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Basically what I know is that 8086 can address up to 1 MB of locations which are divided in 4 segments(code, data, extra and stack) 64 KB each. But 64 KB * 4 is 256 KB, which doesn't add up to 1 MB(1024 KB). So what about the rest of space.

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    $\begingroup$ Sounds like a better fit for Retrocomputing. If you ask this question there, please remove it here to prevent duplicates. $\endgroup$ May 4 '20 at 16:54
  • $\begingroup$ Intel's use or the word segment gave the concept a bad name for a while. Coincidently, that was one of the reasons the iAPX 432/hardware supported capabilities didn't catch. $\endgroup$
    – greybeard
    May 4 '20 at 20:46
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The four segments you mentioned are not static - these are in fact registers that can point to any 64kb zone in the 1MB memory. By changing the value of these registers we can point to other fragments of the memory.

The exact computation of the effective address is performed using 2 registers: a segment register (CS,DS,SS,ES) and an offset register (usually BX, SI, DI, BP). Each one of those registers is 16bit. To get the 20bit effective address, the CPU performs EA = SEGMENT_REG * 10h + OFFSET_REG (mod 20bits). It is easy to see that by changing the SEGMENT_REG/OFFSET_REG (0000h-FFFFh), the above equation allows one to span the entire 1MB memory address space (00000h-FFFFFh).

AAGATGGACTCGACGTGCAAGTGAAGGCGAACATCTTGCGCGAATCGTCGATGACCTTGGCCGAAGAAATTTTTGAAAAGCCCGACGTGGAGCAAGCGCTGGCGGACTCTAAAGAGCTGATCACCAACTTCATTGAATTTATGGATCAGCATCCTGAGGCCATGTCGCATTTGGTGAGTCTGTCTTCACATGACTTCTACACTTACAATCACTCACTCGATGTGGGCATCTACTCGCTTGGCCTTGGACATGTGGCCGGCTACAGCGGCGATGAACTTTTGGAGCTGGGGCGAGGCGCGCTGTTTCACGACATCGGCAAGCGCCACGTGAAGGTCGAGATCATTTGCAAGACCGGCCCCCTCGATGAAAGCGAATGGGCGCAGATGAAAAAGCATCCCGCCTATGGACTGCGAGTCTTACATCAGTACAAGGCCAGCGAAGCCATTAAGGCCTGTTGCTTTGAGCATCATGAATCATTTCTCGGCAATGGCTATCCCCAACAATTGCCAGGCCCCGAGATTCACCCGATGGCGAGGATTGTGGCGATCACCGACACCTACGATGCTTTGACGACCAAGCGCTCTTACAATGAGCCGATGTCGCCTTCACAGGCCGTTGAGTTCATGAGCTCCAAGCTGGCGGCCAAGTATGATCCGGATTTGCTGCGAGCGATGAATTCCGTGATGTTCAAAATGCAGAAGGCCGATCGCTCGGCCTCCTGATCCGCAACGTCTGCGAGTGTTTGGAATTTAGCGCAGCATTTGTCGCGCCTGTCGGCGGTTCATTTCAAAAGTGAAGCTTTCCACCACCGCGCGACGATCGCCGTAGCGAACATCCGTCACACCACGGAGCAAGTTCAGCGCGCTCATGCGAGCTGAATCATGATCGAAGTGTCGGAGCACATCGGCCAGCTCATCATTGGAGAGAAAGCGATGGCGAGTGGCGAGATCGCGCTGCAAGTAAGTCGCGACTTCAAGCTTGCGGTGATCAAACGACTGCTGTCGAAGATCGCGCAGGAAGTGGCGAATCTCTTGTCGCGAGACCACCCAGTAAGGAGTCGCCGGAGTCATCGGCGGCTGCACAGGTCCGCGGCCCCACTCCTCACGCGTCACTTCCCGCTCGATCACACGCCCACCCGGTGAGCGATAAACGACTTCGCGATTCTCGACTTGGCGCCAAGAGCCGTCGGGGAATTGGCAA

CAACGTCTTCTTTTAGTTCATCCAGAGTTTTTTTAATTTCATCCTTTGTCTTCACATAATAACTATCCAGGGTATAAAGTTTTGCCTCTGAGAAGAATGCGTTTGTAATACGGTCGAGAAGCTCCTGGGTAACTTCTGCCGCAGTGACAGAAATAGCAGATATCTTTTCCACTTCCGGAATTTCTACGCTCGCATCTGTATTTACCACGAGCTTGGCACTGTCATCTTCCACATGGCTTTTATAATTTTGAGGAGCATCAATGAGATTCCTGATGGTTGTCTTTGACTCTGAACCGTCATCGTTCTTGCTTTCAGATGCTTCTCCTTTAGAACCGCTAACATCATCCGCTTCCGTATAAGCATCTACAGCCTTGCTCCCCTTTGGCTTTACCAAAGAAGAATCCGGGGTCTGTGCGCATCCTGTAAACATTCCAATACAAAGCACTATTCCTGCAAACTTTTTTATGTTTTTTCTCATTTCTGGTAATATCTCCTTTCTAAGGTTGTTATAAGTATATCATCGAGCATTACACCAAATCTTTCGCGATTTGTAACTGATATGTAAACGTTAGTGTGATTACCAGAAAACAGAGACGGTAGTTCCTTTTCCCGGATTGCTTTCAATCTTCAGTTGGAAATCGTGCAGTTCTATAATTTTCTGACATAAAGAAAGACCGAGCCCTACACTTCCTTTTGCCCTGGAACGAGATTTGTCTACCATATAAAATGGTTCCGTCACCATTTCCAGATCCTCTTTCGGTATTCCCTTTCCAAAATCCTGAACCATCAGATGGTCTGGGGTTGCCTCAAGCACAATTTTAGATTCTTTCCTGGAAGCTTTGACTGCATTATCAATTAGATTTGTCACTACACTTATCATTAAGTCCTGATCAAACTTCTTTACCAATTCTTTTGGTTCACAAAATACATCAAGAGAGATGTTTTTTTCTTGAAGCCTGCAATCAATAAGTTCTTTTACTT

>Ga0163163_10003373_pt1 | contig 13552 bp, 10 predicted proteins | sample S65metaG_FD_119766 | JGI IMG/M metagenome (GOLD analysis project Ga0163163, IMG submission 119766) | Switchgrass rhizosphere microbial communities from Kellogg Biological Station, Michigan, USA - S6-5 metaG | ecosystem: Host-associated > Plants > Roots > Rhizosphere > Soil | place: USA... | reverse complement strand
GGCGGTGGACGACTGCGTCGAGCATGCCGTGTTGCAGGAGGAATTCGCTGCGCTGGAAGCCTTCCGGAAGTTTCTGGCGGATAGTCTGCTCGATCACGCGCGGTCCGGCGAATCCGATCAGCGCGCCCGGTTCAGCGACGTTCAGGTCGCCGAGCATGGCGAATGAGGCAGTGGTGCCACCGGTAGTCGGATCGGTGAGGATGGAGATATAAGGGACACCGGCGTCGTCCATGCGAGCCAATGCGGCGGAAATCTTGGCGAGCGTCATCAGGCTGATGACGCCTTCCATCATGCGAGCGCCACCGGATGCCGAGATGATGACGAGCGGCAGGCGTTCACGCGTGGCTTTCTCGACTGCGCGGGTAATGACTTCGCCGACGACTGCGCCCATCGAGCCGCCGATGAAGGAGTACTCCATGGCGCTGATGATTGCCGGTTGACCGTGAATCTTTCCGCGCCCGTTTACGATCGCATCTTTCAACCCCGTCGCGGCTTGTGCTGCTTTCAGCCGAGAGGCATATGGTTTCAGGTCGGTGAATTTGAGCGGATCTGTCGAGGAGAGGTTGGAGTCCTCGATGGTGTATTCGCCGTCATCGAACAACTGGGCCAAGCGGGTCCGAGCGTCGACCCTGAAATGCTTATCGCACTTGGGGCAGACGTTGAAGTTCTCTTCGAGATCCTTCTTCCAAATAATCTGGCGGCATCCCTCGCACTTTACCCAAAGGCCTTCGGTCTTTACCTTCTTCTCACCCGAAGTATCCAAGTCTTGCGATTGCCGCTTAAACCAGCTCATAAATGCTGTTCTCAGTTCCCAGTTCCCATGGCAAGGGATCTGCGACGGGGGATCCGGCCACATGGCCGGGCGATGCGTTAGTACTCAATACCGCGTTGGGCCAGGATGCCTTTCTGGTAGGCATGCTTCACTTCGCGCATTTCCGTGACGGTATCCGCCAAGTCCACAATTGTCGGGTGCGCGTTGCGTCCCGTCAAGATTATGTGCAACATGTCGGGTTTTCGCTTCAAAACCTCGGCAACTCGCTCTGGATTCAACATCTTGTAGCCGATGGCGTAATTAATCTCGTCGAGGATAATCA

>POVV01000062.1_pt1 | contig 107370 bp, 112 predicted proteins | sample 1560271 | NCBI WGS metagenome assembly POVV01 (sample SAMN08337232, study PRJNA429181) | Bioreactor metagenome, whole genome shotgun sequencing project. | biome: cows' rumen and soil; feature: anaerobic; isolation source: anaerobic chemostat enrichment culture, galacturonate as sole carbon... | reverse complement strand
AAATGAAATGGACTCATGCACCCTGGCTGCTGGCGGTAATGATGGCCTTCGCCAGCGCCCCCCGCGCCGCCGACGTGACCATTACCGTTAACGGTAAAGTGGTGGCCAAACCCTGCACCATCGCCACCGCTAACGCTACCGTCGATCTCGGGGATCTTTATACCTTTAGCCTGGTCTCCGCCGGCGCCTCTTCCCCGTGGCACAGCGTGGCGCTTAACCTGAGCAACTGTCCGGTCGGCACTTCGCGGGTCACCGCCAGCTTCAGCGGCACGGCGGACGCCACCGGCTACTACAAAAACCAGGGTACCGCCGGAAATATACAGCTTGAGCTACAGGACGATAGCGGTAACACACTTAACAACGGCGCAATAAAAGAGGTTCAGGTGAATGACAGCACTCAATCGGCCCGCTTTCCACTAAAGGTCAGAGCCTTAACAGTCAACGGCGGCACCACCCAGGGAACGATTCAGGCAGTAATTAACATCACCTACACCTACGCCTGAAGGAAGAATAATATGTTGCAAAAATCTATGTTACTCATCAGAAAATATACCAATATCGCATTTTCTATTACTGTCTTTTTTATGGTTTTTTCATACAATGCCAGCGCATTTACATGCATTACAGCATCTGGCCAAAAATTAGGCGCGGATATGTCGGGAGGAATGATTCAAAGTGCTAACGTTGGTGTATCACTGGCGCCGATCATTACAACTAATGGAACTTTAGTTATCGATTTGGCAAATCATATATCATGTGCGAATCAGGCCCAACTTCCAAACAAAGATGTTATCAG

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  • $\begingroup$ Why is the whole memory not divided into 4 segment completely? $\endgroup$ May 5 '20 at 12:09
  • $\begingroup$ Because this is how the 8086 works. The engineers of Intel in the 1970s could have chosen a different method, but this is how they decided to implement the access to the HUGE (at those times) memory space. $\endgroup$
    – Ran G.
    May 5 '20 at 19:18
  • $\begingroup$ The memory segments are of 64KB because the offset is 16 bits. Had it been 8 bits, the segment would have been 256 B or 2^8 B. $\endgroup$ Dec 17 '20 at 18:06
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The leftmost four bits of a segment register are used to extend 16-bit memory addresses, yielding 20-bit addresses. $2^{20}$ bytes is 1 MB.

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